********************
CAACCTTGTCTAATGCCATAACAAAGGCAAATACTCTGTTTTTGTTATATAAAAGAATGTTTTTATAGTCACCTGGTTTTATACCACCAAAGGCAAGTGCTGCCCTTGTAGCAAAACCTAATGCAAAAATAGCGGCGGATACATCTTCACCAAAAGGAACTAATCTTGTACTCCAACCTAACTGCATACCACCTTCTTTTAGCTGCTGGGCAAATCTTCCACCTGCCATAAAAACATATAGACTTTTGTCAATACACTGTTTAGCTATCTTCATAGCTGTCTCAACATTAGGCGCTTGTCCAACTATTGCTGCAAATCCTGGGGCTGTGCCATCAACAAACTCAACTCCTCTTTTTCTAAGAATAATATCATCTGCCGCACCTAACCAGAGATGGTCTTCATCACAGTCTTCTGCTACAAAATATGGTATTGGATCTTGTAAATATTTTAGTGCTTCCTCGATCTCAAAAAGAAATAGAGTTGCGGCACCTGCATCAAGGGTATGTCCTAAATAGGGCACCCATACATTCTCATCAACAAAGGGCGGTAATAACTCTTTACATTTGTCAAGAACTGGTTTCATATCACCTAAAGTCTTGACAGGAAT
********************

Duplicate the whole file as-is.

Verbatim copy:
CAACCTTGTCTAATGCCATAACAAAGGCAAATACTCTGTTTTTGTTATATAAAAGAATGTTTTTATAGTCACCTGGTTTTATACCACCAAAGGCAAGTGCTGCCCTTGTAGCAAAACCTAATGCAAAAATAGCGGCGGATACATCTTCACCAAAAGGAACTAATCTTGTACTCCAACCTAACTGCATACCACCTTCTTTTAGCTGCTGGGCAAATCTTCCACCTGCCATAAAAACATATAGACTTTTGTCAATACACTGTTTAGCTATCTTCATAGCTGTCTCAACATTAGGCGCTTGTCCAACTATTGCTGCAAATCCTGGGGCTGTGCCATCAACAAACTCAACTCCTCTTTTTCTAAGAATAATATCATCTGCCGCACCTAACCAGAGATGGTCTTCATCACAGTCTTCTGCTACAAAATATGGTATTGGATCTTGTAAATATTTTAGTGCTTCCTCGATCTCAAAAAGAAATAGAGTTGCGGCACCTGCATCAAGGGTATGTCCTAAATAGGGCACCCATACATTCTCATCAACAAAGGGCGGTAATAACTCTTTACATTTGTCAAGAACTGGTTTCATATCACCTAAAGTCTTGACAGGAAT